• Rethink activities that don’t feed forward momentum. By tailoring your content and really analyzing your audience, you will deliver onboarding training that makes the most of each minute. Get-to-know-you ice-breakers often feel like a waste of time, especially if the people in the room will never work with each other again. If people in the onboarding will be on the same team, these activities can make them feel like they’re revealing too much about themselves before they’re comfortable. Instead, think about including activities that actually advance the process. For example, asking people to share the thing they’re most excited about in their new job or what their most pressing question is starts the onboarding conversation and lets you know as a trainer what else you might need to cover. 

Emphasize the Why Behind Every How 

Too often, onboarding is thought of as a live version of the employee handbook with rules, regulations, and processes at the core of the material. If this is how your onboarding goes, you’re wasting a golden opportunity. First of all, a lot of the processes you’re detailing (the how) won’t be remembered until people actually need to use them, which may be weeks or months after the onboarding process is over. So, make sure there are clear written instructions available.  

Once new employees know how to access the information they will need, you can maximize the face-to-face opportunity you have. Do this by helping new employees grasp why your organization does things a certain way. What’s the big picture, and who or what determines how it’s shaped?  

In some industries, regulatory requirements are at the core of a lot of the how and what of people’s jobs. In other industries, the root of the why may be efficiency, meeting ethics standards, delivery on the mission, support of corporate culture and brand promise, leadership preferences, or tradition.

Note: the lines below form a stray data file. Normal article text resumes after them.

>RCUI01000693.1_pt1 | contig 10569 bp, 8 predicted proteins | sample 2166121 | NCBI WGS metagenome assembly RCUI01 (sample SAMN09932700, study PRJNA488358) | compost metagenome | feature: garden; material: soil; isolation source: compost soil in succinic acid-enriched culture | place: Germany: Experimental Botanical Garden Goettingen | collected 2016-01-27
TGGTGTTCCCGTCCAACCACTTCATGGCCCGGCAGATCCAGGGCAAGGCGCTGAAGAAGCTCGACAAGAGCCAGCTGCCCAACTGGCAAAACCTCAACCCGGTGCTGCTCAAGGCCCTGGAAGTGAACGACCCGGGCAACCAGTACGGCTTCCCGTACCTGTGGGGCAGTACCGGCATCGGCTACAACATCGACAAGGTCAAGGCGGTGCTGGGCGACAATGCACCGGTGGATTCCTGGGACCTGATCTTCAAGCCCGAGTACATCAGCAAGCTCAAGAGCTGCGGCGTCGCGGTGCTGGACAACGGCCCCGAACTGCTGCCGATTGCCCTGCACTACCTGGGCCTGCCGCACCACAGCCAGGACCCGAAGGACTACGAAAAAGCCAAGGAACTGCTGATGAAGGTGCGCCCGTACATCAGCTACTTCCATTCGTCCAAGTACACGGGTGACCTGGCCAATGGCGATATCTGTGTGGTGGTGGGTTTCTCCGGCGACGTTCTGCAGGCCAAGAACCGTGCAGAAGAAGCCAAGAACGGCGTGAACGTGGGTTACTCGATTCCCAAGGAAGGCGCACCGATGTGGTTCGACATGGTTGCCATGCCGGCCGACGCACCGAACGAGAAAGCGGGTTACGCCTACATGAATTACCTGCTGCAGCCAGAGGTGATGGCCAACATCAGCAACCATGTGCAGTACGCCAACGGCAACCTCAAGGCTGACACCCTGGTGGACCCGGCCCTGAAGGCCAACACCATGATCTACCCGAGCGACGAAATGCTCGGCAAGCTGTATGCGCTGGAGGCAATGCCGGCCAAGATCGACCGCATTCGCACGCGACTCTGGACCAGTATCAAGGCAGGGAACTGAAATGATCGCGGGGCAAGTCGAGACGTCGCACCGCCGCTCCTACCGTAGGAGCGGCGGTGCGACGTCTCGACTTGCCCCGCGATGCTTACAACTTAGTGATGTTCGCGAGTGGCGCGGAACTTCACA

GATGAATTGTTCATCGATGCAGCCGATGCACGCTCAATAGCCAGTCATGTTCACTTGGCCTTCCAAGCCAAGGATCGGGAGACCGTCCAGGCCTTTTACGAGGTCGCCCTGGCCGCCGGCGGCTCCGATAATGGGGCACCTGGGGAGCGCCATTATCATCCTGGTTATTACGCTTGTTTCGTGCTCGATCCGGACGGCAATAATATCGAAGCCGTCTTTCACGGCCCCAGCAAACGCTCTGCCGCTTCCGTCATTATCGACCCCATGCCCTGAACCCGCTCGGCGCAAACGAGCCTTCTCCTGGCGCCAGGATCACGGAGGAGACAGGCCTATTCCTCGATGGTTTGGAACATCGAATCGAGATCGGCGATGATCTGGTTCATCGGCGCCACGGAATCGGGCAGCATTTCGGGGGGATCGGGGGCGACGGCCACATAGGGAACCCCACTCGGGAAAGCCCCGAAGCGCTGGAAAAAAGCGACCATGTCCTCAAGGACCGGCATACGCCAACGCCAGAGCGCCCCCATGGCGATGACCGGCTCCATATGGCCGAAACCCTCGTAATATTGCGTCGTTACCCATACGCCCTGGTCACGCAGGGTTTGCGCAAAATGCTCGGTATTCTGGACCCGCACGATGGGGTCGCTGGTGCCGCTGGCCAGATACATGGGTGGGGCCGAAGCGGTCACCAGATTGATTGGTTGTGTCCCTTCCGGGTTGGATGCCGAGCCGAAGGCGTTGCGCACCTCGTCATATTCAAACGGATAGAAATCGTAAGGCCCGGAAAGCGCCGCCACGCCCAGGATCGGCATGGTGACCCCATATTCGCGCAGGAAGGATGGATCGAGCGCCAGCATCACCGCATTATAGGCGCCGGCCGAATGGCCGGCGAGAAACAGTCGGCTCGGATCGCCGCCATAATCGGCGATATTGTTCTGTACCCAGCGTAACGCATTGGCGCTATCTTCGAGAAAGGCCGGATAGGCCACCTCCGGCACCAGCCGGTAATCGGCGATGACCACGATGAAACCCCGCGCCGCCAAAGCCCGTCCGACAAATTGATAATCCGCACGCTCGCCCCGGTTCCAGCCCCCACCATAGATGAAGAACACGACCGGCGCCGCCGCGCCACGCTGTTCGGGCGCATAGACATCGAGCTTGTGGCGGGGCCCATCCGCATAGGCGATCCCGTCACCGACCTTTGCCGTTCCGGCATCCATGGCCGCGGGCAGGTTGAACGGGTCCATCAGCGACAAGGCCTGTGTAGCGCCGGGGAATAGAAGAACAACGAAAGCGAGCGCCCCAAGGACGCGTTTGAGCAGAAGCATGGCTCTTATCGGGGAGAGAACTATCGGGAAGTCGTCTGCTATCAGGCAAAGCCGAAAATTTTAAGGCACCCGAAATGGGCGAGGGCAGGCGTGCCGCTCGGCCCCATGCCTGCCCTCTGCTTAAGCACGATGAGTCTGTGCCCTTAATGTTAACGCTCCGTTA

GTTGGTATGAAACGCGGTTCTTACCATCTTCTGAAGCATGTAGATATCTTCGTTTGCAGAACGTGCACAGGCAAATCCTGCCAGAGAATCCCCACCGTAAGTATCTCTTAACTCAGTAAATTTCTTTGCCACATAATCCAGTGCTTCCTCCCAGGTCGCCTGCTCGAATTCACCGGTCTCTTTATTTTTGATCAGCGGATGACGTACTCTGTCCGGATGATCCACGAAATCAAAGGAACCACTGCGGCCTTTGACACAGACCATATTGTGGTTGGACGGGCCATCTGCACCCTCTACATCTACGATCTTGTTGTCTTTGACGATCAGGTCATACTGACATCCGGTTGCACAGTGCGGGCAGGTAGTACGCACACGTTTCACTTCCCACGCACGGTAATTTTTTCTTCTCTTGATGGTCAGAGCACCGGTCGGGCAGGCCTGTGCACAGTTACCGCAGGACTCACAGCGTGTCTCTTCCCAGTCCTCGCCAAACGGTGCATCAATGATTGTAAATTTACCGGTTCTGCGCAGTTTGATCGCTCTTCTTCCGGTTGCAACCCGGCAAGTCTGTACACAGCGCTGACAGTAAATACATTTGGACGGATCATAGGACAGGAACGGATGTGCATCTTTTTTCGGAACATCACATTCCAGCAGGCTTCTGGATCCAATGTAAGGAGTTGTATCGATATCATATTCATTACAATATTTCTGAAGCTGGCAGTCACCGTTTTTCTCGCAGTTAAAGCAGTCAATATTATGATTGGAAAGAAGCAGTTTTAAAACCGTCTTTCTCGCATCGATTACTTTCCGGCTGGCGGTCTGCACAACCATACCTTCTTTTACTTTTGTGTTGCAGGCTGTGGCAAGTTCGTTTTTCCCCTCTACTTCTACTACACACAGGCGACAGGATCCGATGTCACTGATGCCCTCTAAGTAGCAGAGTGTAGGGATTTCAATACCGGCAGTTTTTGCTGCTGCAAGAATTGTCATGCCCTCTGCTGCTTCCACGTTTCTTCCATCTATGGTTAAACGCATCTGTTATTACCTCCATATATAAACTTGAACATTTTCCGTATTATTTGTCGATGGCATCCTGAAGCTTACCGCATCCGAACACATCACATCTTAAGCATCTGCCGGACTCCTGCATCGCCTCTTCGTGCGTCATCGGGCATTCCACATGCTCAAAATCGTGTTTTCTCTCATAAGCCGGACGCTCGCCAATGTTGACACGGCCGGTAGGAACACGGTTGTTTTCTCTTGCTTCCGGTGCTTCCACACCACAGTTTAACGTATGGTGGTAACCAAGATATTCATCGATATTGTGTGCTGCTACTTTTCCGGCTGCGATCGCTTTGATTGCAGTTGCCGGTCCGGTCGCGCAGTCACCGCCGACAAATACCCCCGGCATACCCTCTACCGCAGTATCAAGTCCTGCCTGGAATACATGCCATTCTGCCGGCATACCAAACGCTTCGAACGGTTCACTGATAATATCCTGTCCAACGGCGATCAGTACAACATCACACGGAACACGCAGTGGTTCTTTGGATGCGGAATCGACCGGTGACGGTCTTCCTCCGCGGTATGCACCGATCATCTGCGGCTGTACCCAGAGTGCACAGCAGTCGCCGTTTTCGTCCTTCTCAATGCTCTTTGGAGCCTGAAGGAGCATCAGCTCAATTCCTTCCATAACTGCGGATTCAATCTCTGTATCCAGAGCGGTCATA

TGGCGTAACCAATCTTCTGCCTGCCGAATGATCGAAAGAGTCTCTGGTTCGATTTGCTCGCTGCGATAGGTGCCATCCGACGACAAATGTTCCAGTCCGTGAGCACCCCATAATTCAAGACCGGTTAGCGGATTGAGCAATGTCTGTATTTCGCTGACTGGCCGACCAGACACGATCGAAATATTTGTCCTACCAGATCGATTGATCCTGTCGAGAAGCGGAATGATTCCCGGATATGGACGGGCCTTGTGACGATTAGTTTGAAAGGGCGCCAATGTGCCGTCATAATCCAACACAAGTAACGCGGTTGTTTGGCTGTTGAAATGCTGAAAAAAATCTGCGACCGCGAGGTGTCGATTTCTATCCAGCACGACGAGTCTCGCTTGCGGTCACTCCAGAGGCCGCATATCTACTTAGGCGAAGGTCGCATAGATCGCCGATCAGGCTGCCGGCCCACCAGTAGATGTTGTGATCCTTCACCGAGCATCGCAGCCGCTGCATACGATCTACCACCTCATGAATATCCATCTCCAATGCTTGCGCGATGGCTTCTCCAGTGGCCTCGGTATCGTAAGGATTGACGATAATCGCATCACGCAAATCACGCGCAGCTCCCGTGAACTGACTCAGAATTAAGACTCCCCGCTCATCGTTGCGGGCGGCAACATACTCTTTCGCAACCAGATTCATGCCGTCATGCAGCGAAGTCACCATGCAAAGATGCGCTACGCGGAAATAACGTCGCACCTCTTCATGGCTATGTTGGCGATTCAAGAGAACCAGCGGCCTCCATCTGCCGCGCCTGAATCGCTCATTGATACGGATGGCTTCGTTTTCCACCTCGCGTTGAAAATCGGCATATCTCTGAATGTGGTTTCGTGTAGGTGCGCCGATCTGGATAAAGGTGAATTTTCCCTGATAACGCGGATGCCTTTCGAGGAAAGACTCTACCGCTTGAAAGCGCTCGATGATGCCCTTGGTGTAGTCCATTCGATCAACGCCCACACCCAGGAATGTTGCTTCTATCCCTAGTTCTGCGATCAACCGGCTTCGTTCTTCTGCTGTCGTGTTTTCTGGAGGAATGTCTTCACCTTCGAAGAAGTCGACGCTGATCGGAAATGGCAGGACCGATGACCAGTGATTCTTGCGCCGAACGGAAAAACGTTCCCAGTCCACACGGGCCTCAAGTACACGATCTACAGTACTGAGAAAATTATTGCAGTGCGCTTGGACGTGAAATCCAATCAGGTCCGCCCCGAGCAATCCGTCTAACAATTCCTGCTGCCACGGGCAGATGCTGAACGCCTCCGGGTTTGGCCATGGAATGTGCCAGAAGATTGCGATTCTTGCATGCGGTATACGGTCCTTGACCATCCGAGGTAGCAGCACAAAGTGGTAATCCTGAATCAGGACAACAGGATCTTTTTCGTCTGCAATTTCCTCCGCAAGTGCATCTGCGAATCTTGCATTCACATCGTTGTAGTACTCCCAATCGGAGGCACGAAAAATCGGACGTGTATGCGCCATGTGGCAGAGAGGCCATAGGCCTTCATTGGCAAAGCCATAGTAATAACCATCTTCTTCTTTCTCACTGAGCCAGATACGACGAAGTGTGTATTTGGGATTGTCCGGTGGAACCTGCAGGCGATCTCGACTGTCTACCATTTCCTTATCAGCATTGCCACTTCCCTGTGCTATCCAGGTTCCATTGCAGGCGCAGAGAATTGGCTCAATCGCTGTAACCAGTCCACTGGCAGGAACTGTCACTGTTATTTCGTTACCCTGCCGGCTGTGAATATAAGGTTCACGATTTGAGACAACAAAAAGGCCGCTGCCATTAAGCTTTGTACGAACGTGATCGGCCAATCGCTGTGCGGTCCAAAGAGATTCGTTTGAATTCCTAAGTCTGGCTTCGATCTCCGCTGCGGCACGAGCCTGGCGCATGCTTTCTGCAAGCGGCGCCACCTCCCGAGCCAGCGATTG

If you examine your current training materials and discover that you can’t answer why a process or a rule is in place, that’s a good sign you need to reconsider what you’re teaching, dig deeper, and encourage a higher level of understanding. If you clearly establish the why, the practical details of how will become easier for people to grasp.   

A Millennial acquaintance of ours started a new job a couple of months ago, fully-remote and at the Director level. She told us about the onboarding process and about how everything was organized: big picture first, then a detailed list of expectations and dependencies with the why of each clearly laid out. The whole process covered her first ninety days, and she couldn’t be happier because she understands how her new organization works and that she’s equipped to make decisions on the company’s behalf.  

If you can give your new hires that same feeling of security, agency, and understanding through onboarding, you’ll be on track to retain the best people and allow them to truly start doing their jobs sooner and better.